|Robert Spencer making goat milk soap.|
Working in the Golden Country of Myanmar
This was my second trip working with the Farmer to Farmer program in Myanmar. My services as an employee of Alabama Cooperative Extension System were voluntary to the Farmer to Farmer program, funded by U.S. Agency for International Development and implemented by Winrock International. Both of my visits have targeted working with small-scale livestock farmers who are trying to improve production, management and marketing practices while increasing farm revenues and quality of life for their families and communities. While most of these farmers are goat or sheep producers, some raise cattle or poultry; aquaculture is just beginning to catch on in Myanmar.
Myanmar was formerly known as Burma and is located in Southeast Asia surrounded by China, Thailand, India and Bangladesh. Myanmar is known for its thousands of Buddhist pagodas with their golden domes. Agriculture is its primary industry with the majority of the population living in rural areas. The good news: there is strong domestic demand for agriculture products and strong export opportunities to surrounding countries. Much of the country’s climate is semi-arid with an annual rainy season, making it challenging for consistent agriculture production. While there are some larger commercial- and government-supported farms, most of the farms are small-scale and limited-resource farmers who are eager to produce, improve practices and seek out markets that will pay better prices.
|Robert Spencer showing goat with a sore mouth|
During my three weeks in Myanmar, I was responsible for farm visits, workshops, demonstrations and hands-on activities in Yenangyaung, Twintaw and Mandalay – three cities located across the central region of Myanmar. We spent about two days in each village. For my previous assignment in April 2014, I had two scopes of work (issues to address); this time I had three. They included Upgrading Small Ruminant Farm Operations, Goat Milk Soap Making and Livestock Business Management. The food is very good in Myanmar; it reminded me of a cross between Thai and Chinese. We ate very well everywhere we traveled.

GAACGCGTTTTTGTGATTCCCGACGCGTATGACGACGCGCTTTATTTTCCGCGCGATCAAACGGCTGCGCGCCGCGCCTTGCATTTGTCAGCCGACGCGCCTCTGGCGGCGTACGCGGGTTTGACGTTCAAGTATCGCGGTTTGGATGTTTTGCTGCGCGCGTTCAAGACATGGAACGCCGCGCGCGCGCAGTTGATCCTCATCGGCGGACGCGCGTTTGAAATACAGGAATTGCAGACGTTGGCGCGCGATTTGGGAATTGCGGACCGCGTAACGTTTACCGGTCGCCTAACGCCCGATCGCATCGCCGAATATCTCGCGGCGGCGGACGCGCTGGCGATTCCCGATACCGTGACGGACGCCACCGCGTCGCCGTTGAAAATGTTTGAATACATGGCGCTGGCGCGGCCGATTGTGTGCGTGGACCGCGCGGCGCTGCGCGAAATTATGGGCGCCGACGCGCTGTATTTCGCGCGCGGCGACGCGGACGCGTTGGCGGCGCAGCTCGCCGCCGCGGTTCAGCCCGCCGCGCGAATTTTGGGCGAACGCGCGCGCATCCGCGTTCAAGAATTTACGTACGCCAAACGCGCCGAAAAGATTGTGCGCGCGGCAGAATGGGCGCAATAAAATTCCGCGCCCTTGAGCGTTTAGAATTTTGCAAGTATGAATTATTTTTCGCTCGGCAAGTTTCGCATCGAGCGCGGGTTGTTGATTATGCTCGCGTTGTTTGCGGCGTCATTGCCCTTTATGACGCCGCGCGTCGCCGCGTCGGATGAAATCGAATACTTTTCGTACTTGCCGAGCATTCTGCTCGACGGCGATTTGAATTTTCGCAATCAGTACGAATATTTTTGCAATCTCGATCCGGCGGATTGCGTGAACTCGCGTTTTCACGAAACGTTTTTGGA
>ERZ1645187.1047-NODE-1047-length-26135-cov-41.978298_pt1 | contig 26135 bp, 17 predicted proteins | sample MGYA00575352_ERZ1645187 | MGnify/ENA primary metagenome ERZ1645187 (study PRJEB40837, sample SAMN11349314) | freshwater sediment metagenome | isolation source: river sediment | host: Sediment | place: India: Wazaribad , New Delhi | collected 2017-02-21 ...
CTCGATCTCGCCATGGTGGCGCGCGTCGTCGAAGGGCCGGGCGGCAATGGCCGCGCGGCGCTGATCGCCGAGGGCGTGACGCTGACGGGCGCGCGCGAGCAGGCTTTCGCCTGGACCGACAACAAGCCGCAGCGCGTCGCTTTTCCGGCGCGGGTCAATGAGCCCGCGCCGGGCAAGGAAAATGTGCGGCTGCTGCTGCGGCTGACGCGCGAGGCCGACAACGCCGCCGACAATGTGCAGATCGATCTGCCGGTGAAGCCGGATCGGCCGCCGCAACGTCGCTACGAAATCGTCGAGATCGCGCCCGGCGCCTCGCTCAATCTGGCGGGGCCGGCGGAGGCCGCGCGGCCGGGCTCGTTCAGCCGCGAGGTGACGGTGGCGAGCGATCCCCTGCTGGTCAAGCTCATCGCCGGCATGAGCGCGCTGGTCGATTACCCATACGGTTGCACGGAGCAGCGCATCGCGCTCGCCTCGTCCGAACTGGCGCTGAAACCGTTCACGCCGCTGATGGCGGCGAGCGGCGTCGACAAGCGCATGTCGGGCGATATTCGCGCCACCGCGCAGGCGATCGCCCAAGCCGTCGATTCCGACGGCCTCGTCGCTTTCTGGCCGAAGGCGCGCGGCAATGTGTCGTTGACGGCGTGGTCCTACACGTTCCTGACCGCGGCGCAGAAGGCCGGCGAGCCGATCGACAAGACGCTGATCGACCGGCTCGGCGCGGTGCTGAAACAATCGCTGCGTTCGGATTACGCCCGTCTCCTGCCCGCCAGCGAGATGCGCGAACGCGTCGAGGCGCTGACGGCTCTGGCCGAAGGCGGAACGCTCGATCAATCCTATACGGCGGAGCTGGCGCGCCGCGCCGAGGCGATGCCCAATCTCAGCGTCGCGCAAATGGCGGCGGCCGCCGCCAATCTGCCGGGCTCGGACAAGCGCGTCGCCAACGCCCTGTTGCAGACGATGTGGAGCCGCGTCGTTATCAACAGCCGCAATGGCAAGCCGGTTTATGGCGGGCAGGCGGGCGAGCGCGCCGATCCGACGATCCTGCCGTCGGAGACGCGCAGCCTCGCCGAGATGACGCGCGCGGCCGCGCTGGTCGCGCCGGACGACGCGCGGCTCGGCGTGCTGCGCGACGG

The challenges these farmers face are similar to what we see in other countries: weak nutrition plans, lacking health and reproduction management, problems with gastro-intestinal parasites and limited profitability. Based on these findings, my farm topics addressed: reproduction, nutrition, quality selection, minerals and vitamins, body condition, selective deworming strategies and rotational grazing. Workshop presentations addressed: Animal Husbandry, All-Natural Meat Goat Production, Parturition and Kid Care, Nutrition, Enterprise Budgets, Vitamins and Minerals for Livestock, and Strategic Parasite Control.
I made multiple recommendations for short-term improvement and will receive feedback in six months whether they were implanted. They addressed culling undesirable animals, castrating terminal meat goats, creating better health and biosecurity management, developing advisory groups that include women, establishing recordkeeping training and documents, and helping farmers to better understand ideal market weights and price per kilogram.
As stated earlier, this was my second visit and I have received feedback from my initial visit. Based on my initial recommendations to previous villages, the farmers have begun providing supplemental minerals and feed for their goats and sheep and seeing improvements, and they better understand meat goat enterprise budgets and cost of production. Each one of these trips has been a very positive experience, and I look forward to future visits.
Robert Spencer is an Urban Regional Extension Specialist with the Alabama Cooperative Extension System.